Several readers have emailed me asking me to write about the “issue” of transgender student athletes.

I’m not sure why. I’m not transgender. I’m not an athlete. (I was a terrible student athlete in high school. I never won a single race, and I came in dead last plenty of times.)

Here’s the thing: I have friends and loved ones who are transgender. They are not an “issue.” Their lives aren’t an intellectual debate for me. They are real people, human beings, and I worry about their safety and happiness every day. Transgender women are women. Transgender men are men. Other people’s gender is none of your business. But since there is clearly no bigger problem in the world today: Let’s talk about transgender student athletes.

First of all, some numbers, if you are worried about transgender athletes destroying sports as we know them. The NCAA has about 200,000 athletes competing in women’s sports. Fifty are transgender. Transgender people make up about 2 percent of the general population. Even if the entire transgender community were organizing and plotting to destroy women’s sports (which, to be clear, they are not: Lots of trans people have no interest in athletics, just like cisgender people!), they simply don’t have the numbers to do that.

Transgender women have been allowed to openly compete in women’s Olympic sports since 2004. Do you know how many transgender female athletes have competed in the Olympics, and how many of them won medals?

Trick question. The answer to both is zero. Zero openly transgender women have qualified for the Olympics. Also, middle school soccer is not the Olympics.


Have you ever seen a toddler fall down and then look at their parents for their reaction before deciding whether or not to burst into tears? It’s a fascinating phenomenon, that young children trust adults’ perception of the world even more than their own. My brain keeps going back to the phenomenon of children looking to grown-ups to tell them how to react to the world.

In the middle of the confused cultural frenzy, it can be easy to forget that transgender children are, first and foremost, children. High school athletes are between the ages of 13 and 18. Do you know what will happen if we start telling kids that some of their friends aren’t real girls, or aren’t real boys? Do you know what happens to children who are marked “different” from their peers, who stick out from the pack?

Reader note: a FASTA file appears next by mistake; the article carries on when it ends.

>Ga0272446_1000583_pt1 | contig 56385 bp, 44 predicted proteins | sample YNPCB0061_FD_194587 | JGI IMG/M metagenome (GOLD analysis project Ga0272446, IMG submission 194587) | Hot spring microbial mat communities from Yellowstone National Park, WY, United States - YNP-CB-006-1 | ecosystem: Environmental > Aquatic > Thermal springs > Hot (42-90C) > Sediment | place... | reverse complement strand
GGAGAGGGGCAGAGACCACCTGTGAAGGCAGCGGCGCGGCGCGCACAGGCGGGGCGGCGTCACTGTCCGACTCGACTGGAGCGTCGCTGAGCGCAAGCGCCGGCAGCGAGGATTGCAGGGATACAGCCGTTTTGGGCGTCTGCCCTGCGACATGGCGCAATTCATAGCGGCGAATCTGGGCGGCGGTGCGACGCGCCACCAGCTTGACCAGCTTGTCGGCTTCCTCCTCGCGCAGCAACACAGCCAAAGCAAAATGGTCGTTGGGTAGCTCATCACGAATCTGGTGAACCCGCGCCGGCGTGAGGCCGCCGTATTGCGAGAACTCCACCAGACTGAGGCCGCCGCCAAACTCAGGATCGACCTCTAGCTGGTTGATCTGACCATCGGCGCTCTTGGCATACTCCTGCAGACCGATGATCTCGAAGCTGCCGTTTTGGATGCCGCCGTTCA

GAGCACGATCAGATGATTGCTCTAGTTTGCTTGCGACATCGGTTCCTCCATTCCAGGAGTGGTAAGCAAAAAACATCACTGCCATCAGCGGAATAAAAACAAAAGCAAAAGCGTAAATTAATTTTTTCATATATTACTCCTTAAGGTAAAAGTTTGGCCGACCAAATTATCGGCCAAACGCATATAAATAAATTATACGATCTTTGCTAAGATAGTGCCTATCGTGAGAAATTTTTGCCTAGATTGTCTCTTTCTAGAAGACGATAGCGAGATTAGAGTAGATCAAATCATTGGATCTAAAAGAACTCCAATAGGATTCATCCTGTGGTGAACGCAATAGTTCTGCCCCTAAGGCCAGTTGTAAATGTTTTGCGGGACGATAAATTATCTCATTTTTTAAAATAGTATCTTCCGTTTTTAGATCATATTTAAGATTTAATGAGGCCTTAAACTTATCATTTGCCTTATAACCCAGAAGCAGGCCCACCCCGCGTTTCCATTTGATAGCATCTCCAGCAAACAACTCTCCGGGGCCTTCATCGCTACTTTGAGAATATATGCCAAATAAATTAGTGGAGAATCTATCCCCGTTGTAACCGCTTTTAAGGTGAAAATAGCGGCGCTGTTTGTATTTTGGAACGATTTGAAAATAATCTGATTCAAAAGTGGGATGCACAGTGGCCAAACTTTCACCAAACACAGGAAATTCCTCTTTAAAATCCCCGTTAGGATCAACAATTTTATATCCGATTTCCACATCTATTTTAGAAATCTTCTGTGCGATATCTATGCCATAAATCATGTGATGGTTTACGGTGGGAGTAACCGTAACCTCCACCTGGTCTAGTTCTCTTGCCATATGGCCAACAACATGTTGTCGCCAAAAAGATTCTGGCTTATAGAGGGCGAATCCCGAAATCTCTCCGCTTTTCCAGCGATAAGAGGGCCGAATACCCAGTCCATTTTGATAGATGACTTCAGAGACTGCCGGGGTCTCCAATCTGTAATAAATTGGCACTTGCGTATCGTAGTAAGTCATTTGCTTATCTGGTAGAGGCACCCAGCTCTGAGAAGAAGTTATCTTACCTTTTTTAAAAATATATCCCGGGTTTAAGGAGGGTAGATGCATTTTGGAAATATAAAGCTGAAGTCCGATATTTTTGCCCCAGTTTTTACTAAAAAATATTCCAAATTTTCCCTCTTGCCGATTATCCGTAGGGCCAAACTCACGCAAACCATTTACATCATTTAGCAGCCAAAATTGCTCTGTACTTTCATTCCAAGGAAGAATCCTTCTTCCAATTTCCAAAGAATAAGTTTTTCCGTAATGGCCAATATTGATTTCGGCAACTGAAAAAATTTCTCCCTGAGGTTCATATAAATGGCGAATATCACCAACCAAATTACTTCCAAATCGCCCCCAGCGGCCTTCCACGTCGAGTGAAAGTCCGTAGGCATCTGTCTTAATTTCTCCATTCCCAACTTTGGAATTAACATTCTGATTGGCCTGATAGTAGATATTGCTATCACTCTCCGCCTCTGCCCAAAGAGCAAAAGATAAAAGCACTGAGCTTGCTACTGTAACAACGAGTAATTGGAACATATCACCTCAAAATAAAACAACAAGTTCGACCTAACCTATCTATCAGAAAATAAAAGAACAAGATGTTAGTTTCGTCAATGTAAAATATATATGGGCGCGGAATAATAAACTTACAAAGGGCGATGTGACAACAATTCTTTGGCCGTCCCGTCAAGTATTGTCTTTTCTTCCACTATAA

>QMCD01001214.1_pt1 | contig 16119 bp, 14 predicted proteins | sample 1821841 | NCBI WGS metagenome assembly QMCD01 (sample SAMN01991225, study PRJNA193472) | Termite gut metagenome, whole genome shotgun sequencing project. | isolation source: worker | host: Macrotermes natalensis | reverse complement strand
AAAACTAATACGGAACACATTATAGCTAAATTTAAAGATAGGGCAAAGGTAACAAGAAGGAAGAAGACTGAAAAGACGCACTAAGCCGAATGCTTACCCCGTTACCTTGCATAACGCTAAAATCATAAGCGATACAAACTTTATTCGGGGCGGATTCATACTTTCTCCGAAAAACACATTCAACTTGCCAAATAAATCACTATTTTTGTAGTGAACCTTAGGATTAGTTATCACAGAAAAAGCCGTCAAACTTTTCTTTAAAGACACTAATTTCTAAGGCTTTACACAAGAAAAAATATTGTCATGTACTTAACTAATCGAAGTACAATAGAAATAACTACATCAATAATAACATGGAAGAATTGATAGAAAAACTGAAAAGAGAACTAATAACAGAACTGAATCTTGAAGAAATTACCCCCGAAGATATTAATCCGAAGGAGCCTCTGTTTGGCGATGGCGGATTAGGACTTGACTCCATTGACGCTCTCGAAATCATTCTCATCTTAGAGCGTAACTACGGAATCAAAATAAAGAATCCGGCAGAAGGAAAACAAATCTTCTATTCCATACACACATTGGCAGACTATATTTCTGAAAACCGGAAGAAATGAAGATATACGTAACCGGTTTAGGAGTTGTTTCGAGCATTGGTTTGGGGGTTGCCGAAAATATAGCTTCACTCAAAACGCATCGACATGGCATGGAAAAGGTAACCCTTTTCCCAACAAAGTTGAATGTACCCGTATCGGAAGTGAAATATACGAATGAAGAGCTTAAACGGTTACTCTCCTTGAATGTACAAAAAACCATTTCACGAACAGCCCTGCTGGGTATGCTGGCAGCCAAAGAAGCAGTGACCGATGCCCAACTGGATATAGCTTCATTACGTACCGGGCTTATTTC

Ask any kid who was bullied in school. Heck, ask me. I was bullied. I was teased for having short hair, and wearing boys’ clothes, and wearing secondhand clothes (to say nothing of the secondhand boys’ clothes!) I don’t blame the kids in middle school who called me names that this paper’s editorial standards won’t allow in print. I blame their parents, for raising them to think that was an OK way to treat me. Maybe transgender people make you uncomfortable. Maybe you have a particularly narrow view of gender. That doesn’t mean you should condemn children and teenagers to ostracization, depression and suicide.

There is a bill right now in the Maine Legislature that would ban “biological males” from participating in sports meant only for “females,” from kindergarten up to college. What happens if a student is “determined” (no mention of how) to not be female? A physician would have to examine their genitals in order to sign off on their gender!

L.D. 926, introduced by Republican Berwick state Rep. Beth O’Connor – who apparently doesn’t have anything better to do – would subject children as young as elementary school to unnecessary genital examinations in order to determine their eligibility to play in school sports. I am of the opinion that no child should have to undergo an “examination” of their “internal and external reproductive anatomy” for any reason other than serious medical necessity. And I say this as a girl who had to have a medically necessary genital examination in elementary school, in the aftermath of an unfortunate playground accident. Before, during and after the exam, the only goal my parents and my doctor had was to spare me as much psychological trauma as possible. I would like to know why Rep. O’Connor and her L.D. 926 co-sponsors take the trauma of children so lightly.

I also don’t know why anyone who considers themselves a real conservative wants the government in charge of determining what makes a man and what makes a woman. I am a woman because I say so. Nobody has any business telling me that I am being a woman the right way or the wrong way; and nobody but me, my doctor and my sexual partners have any business worrying about what’s between my legs.

Can’t you just let people live their lives and their genders in peace? Or would you rather risk your granddaughter having to undergo an examination of her reproductive anatomy just to be allowed on the basketball team?

Victoria Hugo-Vidal is a Maine millennial. She can be contacted at:
[email protected]
Twitter: @mainemillennial

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